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Overview of Session 9

• Welcome
• Working on a mathematical task
• Examining student thinking
• Examining your students’ thinking
• Analyzing facilitation moves and
decisions

1
Goals of the Session
• Making connections among different strategies
• Developing the knowledge and skills for
analyzing student thinking
• Confronting students’ misconceptions and/or
shallow understandings
• Identifying difficulties that students might have
when working on ratio comparison problems
• Developing skills for facilitating professional
development around examining student work

2
Pizza Problem
! Consider this drawing of pizzas and people. Assume that
each person within each group gets the same amount of
pizza.
• Who gets more pizza, the people in Group 1 or the
people in Group 2?
• Explain your answer.

Group 1 Group 2

3
Source: Vermont Mathematics Partnership, The Vermont Institutes
Analyzing the Task

• What are the mathematical goals?


• How is the mathematics in this task
connected to the GLCEs?
• How is this problem similar to or
different from previous tasks?

4
Examining Student Thinking

• What do students seem to (or not)


understand or know? What is the
evidence?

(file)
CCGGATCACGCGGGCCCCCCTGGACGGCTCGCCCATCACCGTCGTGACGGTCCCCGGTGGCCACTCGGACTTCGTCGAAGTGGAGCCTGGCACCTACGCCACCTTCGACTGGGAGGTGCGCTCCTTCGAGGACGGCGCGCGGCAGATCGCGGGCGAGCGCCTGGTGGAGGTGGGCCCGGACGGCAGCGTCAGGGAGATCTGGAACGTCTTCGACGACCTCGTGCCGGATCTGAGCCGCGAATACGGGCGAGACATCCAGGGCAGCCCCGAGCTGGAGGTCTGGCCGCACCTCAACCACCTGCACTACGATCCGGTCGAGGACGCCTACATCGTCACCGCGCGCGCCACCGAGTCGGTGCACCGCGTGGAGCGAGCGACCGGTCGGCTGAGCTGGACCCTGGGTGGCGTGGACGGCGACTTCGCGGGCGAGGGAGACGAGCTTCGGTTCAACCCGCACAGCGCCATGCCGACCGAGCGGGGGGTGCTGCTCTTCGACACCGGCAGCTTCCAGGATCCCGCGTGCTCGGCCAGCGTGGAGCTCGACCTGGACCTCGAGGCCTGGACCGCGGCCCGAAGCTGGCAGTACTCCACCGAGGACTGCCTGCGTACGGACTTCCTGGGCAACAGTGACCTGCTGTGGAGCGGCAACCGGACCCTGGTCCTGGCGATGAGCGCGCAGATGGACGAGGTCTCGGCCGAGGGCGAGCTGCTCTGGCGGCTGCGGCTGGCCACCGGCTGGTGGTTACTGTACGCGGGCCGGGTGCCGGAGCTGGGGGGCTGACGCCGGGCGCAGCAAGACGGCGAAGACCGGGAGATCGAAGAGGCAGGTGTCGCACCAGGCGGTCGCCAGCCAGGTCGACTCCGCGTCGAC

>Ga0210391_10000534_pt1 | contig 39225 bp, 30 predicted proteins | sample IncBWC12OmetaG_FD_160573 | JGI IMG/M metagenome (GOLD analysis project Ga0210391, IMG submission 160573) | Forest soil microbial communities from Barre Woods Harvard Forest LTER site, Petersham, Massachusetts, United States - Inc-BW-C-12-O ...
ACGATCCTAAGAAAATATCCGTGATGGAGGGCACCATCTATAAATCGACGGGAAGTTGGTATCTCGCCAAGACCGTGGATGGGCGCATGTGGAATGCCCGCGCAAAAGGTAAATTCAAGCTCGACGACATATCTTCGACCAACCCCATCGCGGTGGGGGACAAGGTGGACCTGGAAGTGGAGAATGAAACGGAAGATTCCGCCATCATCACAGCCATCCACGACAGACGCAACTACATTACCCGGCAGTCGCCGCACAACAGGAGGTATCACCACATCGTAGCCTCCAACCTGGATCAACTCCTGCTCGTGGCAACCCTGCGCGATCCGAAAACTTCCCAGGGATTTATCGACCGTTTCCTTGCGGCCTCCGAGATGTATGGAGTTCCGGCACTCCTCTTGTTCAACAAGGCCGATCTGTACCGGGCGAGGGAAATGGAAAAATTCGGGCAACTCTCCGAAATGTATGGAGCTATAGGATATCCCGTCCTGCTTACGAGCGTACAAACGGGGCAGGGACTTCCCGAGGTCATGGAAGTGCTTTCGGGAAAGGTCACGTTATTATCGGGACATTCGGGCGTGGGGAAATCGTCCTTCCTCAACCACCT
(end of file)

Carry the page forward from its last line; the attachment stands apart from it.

• What are the implications for
instruction?

5
Examining Your Students’ Work

• What do students seem to (or not)


understand or know? What is the
evidence?
• What are the implications for
instruction?

6
Facilitating Professional Development
Around Examining Student Work

• Working on the mathematical task


• Examining student work
• Discussing implications of this
analysis for instruction

7
Facilitating Professional Development
Around Examining Student Work

! Working on the mathematical task


• Solving the problem
• Discussing different solutions
• Making connections among multiple solutions
and representations
• Providing justifications
• Identifying mathematical goals of the task
• Anticipating possible student solutions and
student struggles

8
Facilitating Professional Development
Around Examining Student Work

Examining student work


• Identifying different student strategies or
ways of thinking
• Considering the reasonableness of each
strategy
• Identifying what students understand and
the evidence to support your claim
• Identifying student misconceptions and the
evidence to support your claim

9
Facilitating Professional Development
Around Examining Student Work

! Discussing implications of this


analysis for instruction
• Deciding what kind of scaffolding might be
appropriate
• Identifying concepts and procedures to be
revisited if needed
• Deciding what to pursue publicly

10
Reflection
• What stood out for you today?
• For the next session:
– Read “Thinking through a lesson:
Successfully Implementing High-
Level Tasks” by Smith, Bill, & Hughes
– Respond to question(s) posed on
Moodle

11
MMSTLC OGAP Problem December 12, 2008, SVSU
 

  

        

  

    

   
     
 
 
     
    

    





Source: Vermont Mathematics Partnership
The Vermont Institutes
 
  
 
  



 







  

 
  
   

  


 
 



    

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Analysis of Task and Student Thinking Protocol February 2008


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Analysis of Task and Student Thinking Protocol February 2008


Thinking through a Lesson:
Successfully Implementing High-Level Tasks
m
Margaret S. Smith, Victoria Bill, and Elizabeth K. Hughes
Mathematical tasks that give students